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Report: SEC Subpoenas Tesla over Musk’s Premature Go-Private Tweets

SUN VALLEY, ID - JULY 07: Elon Musk, CEO and CTO of SpaceX, CEO and product architect of Tesla Motors, and chairman of SolarCity, attends the Allen & Company Sun Valley Conference on July 7, 2015 in Sun Valley, Idaho. Many of the world's wealthiest and most powerful business people …
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Tesla has received a subpoena from the Securities and Exchange Commission (SEC) following CEO Elon Musk’s tweets about taking the electric vehicle company private, according to reports.

News of the subpoena comes after Bloomberg Business revealed Musk’s August 7 tweet, in which he claimed to have secured funding to take Tesla private for $420 a share, prompted SEC investigators in San Francisco to enlarge a previously unreported inquiry into the Palo Alto company’s public statements concerning their “manufacturing goals and sales targets.” Now, the agency is working to determine if the erratic billionaire’s statements were “truthful” and understand why he selected Twitter as the forum to make the announcement.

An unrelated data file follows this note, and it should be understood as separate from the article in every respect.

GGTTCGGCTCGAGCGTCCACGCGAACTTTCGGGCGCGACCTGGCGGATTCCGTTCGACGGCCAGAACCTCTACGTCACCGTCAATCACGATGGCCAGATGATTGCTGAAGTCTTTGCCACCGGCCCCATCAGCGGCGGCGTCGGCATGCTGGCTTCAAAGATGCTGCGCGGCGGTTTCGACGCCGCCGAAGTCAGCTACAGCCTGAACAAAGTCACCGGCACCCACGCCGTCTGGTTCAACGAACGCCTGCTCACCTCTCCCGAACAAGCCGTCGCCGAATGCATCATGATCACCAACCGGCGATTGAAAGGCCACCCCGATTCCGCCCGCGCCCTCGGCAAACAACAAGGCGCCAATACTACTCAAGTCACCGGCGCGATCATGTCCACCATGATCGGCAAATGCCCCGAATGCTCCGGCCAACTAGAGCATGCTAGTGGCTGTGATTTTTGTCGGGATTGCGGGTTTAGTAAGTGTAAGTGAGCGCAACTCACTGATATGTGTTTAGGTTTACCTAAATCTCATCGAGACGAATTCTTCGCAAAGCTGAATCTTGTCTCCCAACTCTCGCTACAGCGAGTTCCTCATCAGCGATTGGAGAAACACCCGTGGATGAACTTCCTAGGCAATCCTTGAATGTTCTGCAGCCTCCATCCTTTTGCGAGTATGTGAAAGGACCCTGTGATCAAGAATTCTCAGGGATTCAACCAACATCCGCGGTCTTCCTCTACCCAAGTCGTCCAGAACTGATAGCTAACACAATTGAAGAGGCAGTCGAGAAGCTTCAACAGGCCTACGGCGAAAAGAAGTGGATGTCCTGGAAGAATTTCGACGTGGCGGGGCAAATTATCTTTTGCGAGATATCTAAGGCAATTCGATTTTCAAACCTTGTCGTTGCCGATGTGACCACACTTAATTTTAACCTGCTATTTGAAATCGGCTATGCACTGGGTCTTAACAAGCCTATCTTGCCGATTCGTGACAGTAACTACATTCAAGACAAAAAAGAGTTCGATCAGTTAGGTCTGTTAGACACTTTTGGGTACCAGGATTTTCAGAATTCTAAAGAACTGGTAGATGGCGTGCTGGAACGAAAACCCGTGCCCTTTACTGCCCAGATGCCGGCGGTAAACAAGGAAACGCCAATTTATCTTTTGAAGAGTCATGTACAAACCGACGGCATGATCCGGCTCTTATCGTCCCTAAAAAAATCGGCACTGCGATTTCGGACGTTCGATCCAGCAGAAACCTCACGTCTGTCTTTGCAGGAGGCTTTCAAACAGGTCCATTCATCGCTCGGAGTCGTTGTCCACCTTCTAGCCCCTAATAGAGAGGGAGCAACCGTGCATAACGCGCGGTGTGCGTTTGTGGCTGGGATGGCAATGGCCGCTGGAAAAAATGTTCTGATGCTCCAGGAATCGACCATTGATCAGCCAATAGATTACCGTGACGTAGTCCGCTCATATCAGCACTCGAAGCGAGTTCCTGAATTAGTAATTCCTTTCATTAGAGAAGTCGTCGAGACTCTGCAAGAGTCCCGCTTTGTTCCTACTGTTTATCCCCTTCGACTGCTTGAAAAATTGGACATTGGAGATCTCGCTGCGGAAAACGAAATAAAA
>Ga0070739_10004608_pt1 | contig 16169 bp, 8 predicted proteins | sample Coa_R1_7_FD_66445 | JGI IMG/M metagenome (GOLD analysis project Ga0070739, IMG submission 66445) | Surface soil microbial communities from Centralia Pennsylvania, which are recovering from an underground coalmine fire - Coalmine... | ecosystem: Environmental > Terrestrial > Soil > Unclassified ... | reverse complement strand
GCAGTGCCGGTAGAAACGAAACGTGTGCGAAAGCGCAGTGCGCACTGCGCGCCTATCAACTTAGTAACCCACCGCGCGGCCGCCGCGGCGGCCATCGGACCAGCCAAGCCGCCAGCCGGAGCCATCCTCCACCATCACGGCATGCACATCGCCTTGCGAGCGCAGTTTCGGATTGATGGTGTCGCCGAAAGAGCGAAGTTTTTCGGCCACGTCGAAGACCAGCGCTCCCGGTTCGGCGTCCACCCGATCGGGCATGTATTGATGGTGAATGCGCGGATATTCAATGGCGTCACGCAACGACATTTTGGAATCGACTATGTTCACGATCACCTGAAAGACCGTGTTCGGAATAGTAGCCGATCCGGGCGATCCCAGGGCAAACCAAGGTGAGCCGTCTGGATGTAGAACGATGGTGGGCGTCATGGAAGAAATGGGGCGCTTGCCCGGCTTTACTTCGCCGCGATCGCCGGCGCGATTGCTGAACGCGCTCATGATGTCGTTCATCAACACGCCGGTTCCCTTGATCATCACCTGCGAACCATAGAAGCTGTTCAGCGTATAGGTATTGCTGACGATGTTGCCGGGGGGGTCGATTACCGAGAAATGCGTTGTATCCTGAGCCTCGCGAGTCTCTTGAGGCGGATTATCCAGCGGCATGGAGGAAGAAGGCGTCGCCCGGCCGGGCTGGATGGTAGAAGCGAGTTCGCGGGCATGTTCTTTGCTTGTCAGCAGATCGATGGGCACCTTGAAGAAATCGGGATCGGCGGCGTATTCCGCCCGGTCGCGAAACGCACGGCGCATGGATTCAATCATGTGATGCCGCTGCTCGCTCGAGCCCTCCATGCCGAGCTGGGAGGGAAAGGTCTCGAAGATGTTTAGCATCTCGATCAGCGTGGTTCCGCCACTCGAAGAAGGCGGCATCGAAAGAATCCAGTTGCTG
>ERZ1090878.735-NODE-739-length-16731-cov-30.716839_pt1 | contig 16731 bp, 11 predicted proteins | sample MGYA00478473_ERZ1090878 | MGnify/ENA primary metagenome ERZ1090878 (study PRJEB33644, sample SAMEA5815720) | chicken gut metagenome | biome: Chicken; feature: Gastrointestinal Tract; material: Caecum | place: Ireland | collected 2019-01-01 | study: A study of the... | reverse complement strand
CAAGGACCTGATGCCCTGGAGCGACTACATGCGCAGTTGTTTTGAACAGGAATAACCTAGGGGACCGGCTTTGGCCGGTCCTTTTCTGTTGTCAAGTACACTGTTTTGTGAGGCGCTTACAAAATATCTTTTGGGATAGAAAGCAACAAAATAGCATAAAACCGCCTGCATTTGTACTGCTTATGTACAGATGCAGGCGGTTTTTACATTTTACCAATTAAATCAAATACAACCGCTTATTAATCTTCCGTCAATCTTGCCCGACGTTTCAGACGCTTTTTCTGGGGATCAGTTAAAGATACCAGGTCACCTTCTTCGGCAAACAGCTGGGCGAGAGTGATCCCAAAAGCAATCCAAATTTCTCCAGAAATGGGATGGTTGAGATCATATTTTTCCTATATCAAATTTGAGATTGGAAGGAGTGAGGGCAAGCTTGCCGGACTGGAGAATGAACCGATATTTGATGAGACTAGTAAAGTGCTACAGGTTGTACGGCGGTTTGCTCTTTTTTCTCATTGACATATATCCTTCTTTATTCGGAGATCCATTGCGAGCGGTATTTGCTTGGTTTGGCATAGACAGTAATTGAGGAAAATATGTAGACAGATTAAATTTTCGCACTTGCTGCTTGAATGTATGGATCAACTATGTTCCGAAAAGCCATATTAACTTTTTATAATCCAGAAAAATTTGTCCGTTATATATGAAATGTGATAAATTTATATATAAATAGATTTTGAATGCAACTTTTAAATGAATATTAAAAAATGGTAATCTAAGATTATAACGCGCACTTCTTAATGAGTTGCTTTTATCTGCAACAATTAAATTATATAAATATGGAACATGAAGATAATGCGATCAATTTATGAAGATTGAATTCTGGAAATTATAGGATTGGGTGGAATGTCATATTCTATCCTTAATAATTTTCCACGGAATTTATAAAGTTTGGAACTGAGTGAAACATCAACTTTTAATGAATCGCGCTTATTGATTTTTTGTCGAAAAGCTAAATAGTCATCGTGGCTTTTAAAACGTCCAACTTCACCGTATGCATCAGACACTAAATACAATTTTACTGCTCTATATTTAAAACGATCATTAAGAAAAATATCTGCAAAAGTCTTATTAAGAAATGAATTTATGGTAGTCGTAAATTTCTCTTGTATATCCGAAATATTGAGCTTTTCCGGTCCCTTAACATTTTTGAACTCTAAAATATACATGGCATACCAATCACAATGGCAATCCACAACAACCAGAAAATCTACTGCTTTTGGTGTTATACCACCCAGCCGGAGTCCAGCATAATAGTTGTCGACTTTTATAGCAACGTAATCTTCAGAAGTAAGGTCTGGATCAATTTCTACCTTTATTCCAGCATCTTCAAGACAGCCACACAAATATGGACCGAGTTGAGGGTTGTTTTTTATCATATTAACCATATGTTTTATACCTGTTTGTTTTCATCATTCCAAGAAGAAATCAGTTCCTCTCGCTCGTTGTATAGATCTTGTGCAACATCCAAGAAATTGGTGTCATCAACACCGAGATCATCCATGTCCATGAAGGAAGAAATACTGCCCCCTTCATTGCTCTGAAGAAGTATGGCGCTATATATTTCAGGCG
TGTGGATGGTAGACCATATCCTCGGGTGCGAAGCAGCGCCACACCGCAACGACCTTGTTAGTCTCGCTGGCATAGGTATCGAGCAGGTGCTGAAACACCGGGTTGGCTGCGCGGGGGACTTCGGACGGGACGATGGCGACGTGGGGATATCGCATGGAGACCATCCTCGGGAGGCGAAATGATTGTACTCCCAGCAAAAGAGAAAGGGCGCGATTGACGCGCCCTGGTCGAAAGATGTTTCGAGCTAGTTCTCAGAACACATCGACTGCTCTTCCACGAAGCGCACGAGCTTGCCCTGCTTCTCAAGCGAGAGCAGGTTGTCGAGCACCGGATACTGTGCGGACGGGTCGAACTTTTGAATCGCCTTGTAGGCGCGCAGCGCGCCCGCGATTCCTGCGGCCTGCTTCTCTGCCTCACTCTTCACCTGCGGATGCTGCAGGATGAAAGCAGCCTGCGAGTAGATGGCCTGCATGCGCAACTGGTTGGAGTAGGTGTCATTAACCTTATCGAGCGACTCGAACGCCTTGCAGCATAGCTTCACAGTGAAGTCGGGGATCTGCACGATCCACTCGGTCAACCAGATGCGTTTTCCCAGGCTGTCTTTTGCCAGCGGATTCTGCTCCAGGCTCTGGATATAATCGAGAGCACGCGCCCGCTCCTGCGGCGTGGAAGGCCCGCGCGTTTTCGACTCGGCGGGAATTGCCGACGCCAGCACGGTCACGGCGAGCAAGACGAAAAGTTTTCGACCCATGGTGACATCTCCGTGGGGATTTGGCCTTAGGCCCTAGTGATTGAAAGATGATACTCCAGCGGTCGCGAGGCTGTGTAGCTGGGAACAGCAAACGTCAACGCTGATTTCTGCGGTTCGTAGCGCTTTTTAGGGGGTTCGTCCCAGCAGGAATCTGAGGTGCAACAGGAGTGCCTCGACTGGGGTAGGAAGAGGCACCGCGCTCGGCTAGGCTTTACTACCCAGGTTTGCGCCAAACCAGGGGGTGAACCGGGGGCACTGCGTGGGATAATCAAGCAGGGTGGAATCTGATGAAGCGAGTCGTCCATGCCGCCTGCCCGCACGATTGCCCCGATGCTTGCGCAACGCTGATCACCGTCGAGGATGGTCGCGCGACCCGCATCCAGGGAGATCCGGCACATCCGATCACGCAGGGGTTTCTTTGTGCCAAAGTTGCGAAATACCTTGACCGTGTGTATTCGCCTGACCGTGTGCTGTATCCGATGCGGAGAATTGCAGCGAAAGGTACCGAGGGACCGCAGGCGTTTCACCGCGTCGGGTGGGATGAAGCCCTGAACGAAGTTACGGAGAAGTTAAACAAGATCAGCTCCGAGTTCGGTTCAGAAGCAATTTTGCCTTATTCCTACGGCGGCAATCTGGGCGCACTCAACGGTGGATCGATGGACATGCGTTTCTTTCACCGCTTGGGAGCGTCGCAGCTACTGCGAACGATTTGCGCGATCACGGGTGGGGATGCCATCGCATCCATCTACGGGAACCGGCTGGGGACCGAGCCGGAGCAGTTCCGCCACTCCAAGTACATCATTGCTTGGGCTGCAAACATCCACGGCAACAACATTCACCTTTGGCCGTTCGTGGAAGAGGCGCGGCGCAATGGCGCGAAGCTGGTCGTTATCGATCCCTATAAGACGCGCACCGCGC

Tesla’s share price tumbled 3.3 percent to $336.40 following reports the company was served with a subpoena. The order to compel the electric vehicle company to turn over additional information related to Musk’s tweet, “typically requires the approval of top SEC officials,” the New York Times reports.

Tesla’s board of directors on Tuesday announced a special committee had been formed to study “proposals” to go private. “The special committee has not yet received a formal proposal from Mr. Musk regarding any Going Private Transaction nor has it reached any conclusion as to the advisability or feasibility of such a transaction,” a statement said.

At the start of the week, Musk admitted in a blog post that he has not officially secured funding — rather, he assumed a deal was certain after a face-to-face meeting with Saudi Arabia’s sovereign wealth fund. “I left the July 31st meeting with no question that a deal with the Saudi sovereign fund could be closed, and that it was just a matter of getting the process moving,” he wrote. “This is why I referred to ‘funding secured’ in the August 7th announcement.”

On Friday, two separate complaints were filed against Tesla in a federal court in San Francisco, with plaintiffs Kalman Isaacs and William Chamberlain accusing Musk of artificially inflating Tesla’s stock price, in a bid to hurt short-sellers’ position, by claiming funding to take the electric car company private was agreed upon.  “It is clear that Defendant Musk Tweeted materially false and misleading information regarding the Going Private Transaction to exact personal revenge and ‘squeeze-out’ the short-sellers who had purportedly been badgering him for months,” says the lawsuit.

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